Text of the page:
The Lincoln Plawg - the blog with footnotes

Politics and law from a British perspective (hence Politics LAW BloG): ''People who like this sort of thing...'' as the Great Man said

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Thursday, November 06, 2003

Bolivia: one or two facts about the gas industry that not many people know

If those with the country's best interest at heart want to engage the average interested gringo [1], rather than the visceral globalophobe or the ga-ga noble savage groupie, they could do worse that deal with questions like those raised in a couple of pieces from November 6 in El Diario of La Paz arising from a conference at the Colegio de Geólogos de Bolivia on the subject Política Gasífera del Estado Boliviano.

The first piece alleges that oil companies operating in Bolivia are doing an excellent job in avoiding the country's taxes: they can't help paying the applicable royalty of 18% on the value of production (except by fraud - and the companies aren't being accused of that, in the piece, at least). But, it says,
Las empresas tienen mil maneras de no pagar el Surtax y el impuesto a las utilidades...

The piece refers to the practice whereby a multinational can transfer profits from one country to another by head office consultancy charges [2]. But any cross-border transactions involving companies within the same group are susceptible of manipulation for precisely this purpose.

(While the potential for this kind of avoidance of tax is no doubt huge, unless countered by carefully crafted laws administered by an honest and competent bureaucracy, I'm not sure how much tax - ballpark - that Bolivia is losing. Extraction of gas in large quantities is, I believe, a relatively recent phenomenon. And a paper (PDF) from February 2002 [3] has a table (p11a) showing that, out of total Bolivian state revenues of around $2.1bn in 1999, hydrocarbon revenues accounted for around $550m, of which oil company profits tax and VAT came to $120m. Substantial sums, certainly - impossible to say how much greater they would have been without oil company tax avoidance activity.

According to the DOE Energy Brief for Bolivia (updated to October 2003), production has substantially risen since 1999, as a result of the contract to supply gas to Brazil: has that resulted in an increase in profits tax paid by the oil companies? Perhaps they've had extra deductibles on account of investment required by the extra production.

The second piece looks at the alternative proposition of the anti-export brigade: that the gas be industrialised in Bolivia.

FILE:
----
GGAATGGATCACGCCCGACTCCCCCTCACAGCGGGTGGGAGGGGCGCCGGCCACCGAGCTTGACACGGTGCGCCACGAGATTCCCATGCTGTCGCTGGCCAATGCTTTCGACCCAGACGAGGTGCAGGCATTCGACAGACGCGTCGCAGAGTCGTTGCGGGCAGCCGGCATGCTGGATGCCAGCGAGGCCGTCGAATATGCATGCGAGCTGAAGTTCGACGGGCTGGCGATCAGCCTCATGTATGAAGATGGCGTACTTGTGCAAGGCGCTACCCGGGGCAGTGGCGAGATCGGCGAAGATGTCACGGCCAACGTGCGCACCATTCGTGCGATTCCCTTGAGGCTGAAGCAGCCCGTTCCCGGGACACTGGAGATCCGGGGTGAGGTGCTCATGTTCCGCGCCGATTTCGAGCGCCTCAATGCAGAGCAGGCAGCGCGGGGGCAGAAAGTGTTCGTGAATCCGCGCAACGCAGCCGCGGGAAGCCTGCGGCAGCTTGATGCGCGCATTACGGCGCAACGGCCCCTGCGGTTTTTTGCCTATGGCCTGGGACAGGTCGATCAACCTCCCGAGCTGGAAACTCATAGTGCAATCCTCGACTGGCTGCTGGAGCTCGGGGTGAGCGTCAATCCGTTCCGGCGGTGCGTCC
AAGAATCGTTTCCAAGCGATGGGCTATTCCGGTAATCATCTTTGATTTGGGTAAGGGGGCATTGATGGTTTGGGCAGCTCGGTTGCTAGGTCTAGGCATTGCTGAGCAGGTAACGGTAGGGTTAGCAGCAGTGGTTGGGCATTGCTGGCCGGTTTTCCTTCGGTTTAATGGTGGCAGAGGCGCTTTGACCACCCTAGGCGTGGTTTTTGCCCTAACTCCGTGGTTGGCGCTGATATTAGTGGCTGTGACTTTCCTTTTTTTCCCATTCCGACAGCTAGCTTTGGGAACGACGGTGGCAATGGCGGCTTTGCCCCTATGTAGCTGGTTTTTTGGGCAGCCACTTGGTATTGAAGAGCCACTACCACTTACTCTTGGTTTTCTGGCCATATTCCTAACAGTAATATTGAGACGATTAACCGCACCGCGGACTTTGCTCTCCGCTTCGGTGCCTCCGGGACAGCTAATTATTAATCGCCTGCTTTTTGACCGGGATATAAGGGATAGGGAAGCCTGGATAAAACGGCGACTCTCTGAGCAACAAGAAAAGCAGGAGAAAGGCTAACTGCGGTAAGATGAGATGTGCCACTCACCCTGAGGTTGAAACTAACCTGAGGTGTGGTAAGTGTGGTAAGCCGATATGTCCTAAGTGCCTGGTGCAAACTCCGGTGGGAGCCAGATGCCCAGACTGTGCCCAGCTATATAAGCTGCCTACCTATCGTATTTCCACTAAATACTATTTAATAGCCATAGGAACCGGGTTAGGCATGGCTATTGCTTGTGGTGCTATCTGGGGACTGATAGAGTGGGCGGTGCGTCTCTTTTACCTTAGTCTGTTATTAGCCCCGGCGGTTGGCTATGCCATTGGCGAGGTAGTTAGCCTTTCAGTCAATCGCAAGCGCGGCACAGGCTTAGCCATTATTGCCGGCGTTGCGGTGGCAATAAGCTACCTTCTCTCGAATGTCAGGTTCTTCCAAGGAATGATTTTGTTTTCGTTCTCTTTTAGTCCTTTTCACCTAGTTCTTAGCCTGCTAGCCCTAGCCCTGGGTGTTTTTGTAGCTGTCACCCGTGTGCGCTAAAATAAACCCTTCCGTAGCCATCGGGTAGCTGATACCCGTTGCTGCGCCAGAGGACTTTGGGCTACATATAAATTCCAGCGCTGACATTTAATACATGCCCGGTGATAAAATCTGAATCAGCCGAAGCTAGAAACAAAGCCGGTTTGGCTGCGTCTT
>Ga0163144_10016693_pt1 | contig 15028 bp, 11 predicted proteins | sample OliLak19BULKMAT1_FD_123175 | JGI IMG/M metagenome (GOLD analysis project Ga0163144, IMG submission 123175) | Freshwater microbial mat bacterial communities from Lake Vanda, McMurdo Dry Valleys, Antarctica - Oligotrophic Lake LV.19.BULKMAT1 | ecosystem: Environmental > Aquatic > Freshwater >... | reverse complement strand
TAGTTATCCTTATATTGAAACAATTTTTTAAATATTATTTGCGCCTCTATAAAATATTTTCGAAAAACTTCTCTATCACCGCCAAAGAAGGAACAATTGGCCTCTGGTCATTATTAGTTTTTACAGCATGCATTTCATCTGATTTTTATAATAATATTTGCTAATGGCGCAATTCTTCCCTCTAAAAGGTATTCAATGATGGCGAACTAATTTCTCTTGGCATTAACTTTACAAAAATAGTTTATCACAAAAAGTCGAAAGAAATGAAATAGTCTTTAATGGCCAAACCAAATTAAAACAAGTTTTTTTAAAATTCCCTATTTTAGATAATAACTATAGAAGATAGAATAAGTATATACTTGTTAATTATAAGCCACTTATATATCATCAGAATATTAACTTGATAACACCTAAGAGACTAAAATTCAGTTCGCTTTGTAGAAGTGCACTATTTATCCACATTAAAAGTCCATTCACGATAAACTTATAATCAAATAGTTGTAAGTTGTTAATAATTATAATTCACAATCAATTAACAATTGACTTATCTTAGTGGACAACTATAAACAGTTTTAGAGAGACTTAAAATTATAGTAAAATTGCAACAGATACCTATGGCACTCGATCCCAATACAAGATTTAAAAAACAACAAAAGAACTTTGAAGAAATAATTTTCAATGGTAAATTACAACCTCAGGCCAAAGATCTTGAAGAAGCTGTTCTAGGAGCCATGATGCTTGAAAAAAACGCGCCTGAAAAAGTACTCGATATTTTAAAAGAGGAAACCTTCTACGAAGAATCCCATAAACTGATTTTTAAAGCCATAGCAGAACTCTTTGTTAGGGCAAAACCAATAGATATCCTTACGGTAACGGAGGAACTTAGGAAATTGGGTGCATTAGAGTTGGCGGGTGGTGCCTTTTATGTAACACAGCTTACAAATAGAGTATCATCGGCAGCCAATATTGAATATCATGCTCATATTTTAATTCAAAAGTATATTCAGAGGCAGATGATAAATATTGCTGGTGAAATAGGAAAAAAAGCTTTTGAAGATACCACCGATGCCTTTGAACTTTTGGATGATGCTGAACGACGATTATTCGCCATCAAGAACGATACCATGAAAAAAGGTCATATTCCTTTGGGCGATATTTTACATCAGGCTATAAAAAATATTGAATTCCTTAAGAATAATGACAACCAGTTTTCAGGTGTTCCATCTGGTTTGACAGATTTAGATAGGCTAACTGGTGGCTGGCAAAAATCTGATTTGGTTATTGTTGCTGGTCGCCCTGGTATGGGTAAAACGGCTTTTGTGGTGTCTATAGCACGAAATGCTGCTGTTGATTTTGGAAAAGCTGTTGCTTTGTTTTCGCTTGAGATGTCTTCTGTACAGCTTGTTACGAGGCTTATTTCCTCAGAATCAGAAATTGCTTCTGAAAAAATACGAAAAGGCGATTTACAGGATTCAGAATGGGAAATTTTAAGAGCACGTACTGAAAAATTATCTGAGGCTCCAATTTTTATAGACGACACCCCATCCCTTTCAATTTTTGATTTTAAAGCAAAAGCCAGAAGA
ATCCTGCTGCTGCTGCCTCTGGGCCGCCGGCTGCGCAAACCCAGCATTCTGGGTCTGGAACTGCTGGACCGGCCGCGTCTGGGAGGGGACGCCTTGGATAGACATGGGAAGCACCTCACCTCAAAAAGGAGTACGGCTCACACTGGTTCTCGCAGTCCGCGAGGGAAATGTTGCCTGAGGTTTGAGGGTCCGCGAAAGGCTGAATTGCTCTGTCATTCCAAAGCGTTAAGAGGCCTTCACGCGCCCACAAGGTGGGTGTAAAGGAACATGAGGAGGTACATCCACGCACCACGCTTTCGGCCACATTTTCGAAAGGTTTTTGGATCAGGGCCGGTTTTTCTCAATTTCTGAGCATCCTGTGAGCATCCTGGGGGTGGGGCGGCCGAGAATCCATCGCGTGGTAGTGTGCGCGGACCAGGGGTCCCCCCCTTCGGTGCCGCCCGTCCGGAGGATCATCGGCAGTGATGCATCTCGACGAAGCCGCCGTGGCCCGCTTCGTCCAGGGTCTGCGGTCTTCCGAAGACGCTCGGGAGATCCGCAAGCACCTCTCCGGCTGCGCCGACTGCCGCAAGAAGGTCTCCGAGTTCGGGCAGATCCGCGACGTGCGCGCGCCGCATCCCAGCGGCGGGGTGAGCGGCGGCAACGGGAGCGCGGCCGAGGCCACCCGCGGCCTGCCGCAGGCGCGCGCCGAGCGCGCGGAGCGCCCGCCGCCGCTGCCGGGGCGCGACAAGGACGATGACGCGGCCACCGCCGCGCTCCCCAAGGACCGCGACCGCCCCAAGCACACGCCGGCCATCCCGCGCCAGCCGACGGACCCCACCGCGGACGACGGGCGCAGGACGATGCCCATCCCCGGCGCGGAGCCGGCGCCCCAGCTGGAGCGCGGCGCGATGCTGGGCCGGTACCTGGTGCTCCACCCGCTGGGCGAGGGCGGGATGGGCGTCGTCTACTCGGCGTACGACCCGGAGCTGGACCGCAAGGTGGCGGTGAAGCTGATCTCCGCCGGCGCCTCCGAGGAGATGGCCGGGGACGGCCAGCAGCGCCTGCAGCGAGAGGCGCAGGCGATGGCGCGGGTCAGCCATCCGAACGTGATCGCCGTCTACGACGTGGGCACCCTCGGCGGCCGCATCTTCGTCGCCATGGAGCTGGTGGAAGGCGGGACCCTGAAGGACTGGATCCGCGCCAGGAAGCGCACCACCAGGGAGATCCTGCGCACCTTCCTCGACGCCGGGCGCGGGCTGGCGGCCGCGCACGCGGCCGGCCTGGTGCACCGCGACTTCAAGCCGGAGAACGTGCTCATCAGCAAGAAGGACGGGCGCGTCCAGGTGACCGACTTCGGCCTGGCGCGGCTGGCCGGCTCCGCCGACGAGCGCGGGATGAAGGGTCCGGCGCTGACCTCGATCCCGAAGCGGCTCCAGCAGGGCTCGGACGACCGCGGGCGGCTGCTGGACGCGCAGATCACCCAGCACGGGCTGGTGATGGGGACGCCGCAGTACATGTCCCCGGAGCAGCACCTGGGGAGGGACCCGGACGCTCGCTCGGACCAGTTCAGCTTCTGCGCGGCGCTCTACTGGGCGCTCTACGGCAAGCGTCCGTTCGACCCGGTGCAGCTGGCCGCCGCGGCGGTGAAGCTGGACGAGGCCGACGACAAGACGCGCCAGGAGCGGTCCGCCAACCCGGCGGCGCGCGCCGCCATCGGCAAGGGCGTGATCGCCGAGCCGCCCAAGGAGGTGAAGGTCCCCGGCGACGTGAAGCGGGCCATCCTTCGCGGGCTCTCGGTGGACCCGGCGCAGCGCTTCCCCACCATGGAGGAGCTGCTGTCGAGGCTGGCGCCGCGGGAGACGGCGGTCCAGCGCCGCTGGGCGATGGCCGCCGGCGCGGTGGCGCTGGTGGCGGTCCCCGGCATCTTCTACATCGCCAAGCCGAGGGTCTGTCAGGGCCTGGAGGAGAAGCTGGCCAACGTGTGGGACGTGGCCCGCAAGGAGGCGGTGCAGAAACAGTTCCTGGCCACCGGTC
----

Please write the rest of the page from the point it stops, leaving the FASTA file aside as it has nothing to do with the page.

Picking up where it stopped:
One difficulty is, it seems, that a viable petrochemical operation would need a regular supply of 30-40m cubic metres a day - or 1.1bn-1.4bn cubic feet a day - an amount roughly equivalent to the total contracted to be sold to Brazil once full production levels are reached [4].

Another question is the possibility of stripping out the ethane from the gas supplied to Brazil. The piece says that ethane alone (amongst the various component chemicals of natural gas) is necessary to support of petrochemical industry; but that Brazil would resist the suggestion for the very good reason that they would want the ethane in Bolivian gas for a petrochemical industry of their own!

(Perhaps a deal could be done whereby Brazil would take smaller volumes from Bolivia, but would allow Bolivia to strip out the ethane. Don't say this blog isn't both helpful and practical!)

  1. Even in the wider meaning of the word, a fairly select group, I'm beginning to suspect.

  2. There is an interesting paper (PDF )from a World Bank conference which describes the generic questions that a country with oil and gas reserves needs to address in structuring its tax and royalty regime for the industry.

  3. For the Andean Competitiveness Project, one of whose authors is from the Center for International Development at Harvard, no less! It models the effect of the Brazilian gas deal on the Bolivian economy as a whole.

  4. The Brazilians have been trying to renegotiate for lower levels of exports, according to the DOE Brief, partly because they have discovered reserves of cheaper gas in their own territory.

    Bolivian gas reserves are put at 24-55tn cubic feet. At 1.4bn cubic feet a day, the required flow would therefore, according to my very shaky maths, exhaust the reserves in between 50 and 100 years (very roughly).

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